The European Union has 27 members. Of these, 17 member states have adopted the euro as their common currency. This common currency union is called the eurozone (written in lower case).
As you know, the monetary policy of a country is made by its central bank. For example, the Reserve Bank of India, India's central bank, formulates the monetary policy. Similarly, the eurozone too has a central bank: the European Central Bank, based in Frankfurt, Germany.
Check out the below terrific Reuters infographic for a lowdown on the debt, GDP, and budget deficit status of some of the most vulnerable eurozone economies.
Decoding graphic jargon:
Gross Domestic Product (GDP) relates to the total money value of all goods and services produced in one country's domestic territory in one fiscal (financial) year.
The combined GDP of these 17 eurozone members is a little over 9 trillion euros (2010).
Budget Deficit refers to the (negative) difference between income and expenditure. In more simple terms, budget deficit arises when a country's government runs up expenditure which is greater than its revenues.
To fund this deficit, the country has to borrow, either from internal sources or from external bodies (like foreign banks). This borrowing is called debt.
As the graphic depicts, Greece’s total debt is a whopping 162% of its GDP, and is further likely to touch 200%!
The above graphic relates the same picture about Ireland, Italy, and Portugal. These nations, along with Spain, are facing mounting debts, but they do not have enough funds to pay their debts.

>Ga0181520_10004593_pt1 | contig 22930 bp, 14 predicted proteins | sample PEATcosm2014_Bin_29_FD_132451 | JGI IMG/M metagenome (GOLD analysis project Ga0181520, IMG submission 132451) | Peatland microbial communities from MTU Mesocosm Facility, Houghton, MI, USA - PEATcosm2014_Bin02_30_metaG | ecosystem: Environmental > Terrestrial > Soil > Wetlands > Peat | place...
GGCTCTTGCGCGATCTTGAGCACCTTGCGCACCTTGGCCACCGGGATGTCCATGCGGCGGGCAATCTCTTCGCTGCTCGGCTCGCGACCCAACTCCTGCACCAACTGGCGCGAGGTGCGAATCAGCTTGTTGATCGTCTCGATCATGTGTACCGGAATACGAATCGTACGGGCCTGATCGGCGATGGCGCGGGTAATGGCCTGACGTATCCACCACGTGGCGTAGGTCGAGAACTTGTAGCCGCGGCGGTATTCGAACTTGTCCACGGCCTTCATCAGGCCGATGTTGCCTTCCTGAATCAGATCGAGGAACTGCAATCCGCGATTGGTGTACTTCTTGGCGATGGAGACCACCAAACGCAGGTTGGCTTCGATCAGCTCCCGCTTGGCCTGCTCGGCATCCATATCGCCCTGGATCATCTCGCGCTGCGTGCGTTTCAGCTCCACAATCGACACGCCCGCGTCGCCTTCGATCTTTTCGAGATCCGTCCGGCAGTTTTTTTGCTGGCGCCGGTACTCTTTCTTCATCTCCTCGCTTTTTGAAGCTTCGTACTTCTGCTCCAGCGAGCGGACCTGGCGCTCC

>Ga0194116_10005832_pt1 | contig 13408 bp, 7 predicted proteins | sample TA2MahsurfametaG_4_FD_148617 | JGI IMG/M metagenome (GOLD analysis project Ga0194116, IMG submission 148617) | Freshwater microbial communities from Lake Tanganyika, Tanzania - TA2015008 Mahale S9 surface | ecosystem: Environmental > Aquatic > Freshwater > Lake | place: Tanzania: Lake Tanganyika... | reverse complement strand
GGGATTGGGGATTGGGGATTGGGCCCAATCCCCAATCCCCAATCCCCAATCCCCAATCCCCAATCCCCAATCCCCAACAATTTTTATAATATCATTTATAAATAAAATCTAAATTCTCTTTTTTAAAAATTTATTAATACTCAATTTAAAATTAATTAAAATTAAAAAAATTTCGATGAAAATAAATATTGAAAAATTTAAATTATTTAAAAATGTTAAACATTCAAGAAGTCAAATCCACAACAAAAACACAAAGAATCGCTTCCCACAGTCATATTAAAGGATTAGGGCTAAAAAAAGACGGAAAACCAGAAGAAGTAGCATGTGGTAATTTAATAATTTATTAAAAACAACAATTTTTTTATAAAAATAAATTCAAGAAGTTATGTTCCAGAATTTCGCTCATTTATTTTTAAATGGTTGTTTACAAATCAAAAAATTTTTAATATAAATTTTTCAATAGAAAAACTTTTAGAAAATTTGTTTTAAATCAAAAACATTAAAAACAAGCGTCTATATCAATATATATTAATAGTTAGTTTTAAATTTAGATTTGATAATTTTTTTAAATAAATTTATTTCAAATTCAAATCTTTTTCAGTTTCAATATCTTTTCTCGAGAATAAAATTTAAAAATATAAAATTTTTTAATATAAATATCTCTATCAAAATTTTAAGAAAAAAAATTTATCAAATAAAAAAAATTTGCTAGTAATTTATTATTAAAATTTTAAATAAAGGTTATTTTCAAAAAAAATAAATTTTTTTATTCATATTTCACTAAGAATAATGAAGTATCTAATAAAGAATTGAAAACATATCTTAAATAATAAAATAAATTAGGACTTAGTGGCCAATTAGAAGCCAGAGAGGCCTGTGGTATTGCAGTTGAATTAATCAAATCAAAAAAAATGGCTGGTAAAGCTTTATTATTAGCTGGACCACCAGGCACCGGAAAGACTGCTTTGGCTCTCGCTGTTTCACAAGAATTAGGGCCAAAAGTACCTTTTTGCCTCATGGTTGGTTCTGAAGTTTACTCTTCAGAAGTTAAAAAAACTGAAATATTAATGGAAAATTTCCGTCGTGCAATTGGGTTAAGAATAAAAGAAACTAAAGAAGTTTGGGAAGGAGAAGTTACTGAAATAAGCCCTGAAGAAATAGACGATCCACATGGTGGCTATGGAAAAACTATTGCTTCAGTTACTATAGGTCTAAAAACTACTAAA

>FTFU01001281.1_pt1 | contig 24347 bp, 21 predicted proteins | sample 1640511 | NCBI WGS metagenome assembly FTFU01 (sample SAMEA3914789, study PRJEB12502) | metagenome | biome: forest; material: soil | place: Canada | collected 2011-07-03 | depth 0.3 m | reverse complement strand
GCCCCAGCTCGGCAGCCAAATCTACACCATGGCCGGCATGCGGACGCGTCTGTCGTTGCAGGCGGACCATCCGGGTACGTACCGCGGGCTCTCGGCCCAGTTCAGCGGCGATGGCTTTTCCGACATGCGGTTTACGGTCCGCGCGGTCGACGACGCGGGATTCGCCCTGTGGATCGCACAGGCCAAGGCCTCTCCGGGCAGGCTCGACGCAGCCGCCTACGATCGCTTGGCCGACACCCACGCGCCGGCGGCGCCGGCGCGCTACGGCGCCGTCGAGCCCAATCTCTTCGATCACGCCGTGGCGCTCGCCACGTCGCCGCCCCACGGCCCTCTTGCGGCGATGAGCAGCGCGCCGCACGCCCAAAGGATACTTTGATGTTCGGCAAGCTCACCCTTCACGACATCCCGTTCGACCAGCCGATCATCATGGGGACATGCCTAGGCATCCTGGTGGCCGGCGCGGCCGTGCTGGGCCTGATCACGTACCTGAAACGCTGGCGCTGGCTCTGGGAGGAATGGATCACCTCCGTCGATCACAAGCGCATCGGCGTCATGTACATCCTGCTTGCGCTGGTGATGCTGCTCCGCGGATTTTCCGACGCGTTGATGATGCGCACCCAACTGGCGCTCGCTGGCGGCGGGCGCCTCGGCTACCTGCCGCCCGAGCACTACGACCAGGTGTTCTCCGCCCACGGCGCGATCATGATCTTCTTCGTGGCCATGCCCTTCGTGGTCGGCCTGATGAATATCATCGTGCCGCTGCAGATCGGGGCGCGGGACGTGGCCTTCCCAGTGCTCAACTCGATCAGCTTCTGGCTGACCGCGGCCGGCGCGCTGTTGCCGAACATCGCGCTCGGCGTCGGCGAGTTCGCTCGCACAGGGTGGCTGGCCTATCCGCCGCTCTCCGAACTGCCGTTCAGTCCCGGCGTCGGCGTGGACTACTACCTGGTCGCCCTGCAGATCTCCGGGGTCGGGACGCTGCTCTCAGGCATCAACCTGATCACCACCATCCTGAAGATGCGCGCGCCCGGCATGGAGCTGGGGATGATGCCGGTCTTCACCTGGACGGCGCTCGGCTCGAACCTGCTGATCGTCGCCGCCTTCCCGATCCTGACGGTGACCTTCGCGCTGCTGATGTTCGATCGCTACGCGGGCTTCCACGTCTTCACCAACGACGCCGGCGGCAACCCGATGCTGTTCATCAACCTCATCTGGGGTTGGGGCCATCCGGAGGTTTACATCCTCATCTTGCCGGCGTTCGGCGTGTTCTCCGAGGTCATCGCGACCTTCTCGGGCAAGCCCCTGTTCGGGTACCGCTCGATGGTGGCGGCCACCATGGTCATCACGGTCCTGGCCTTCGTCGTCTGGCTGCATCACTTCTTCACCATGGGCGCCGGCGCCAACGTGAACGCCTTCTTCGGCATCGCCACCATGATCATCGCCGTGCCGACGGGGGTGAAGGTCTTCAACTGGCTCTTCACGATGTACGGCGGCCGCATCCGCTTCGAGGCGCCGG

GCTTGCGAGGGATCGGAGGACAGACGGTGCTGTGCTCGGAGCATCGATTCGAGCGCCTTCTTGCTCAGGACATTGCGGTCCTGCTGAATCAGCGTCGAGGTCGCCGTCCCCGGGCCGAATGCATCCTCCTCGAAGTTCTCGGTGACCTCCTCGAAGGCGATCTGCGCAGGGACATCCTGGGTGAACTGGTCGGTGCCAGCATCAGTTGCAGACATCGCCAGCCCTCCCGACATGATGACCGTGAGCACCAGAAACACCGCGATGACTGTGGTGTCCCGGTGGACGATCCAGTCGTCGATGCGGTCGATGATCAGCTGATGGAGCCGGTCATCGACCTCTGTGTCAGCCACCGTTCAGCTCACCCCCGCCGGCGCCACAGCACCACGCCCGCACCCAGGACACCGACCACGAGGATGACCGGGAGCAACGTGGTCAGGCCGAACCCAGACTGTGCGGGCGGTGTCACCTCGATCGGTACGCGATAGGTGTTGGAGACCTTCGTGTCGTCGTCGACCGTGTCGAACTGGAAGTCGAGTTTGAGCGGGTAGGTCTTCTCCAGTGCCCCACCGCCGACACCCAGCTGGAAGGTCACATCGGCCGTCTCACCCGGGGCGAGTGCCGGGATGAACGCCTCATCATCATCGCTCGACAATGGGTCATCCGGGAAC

These nations borrowed heavily, raised public sector salaries, built public infrastructure, and upped social welfare spending. In a sense, they made merry with borrowed money.
However, they forgot to fix the tax system. The tax collection systems in these nations are riddled with loopholes, which helped encourage massive tax evasion. Tax revenues are the biggest source of a government’s revenues. From these collections, the government pays the interest and sometimes (part of) the principal.
However, an inefficient tax system leads to poor tax collections, which rendered these countries incapable of honouring their debt payments. When you do not pay your debt on time, you are declared a defaulter.
Once a country defaults, it becomes untrustworthy in the eyes of the lenders (like foreign banks and multilateral institutions like IMF). So the lenders begin to charge a higher rate of interest, which in turn, raises the mountain of the country’s debt.
This is precisely the anatomy of the problems faced by some of the eurozone nations like Greece, Portugal, Spain, Ireland, and Italy.
In my next post on this issue, I will dwell on the likely effects of the eurozone Debt Crisis.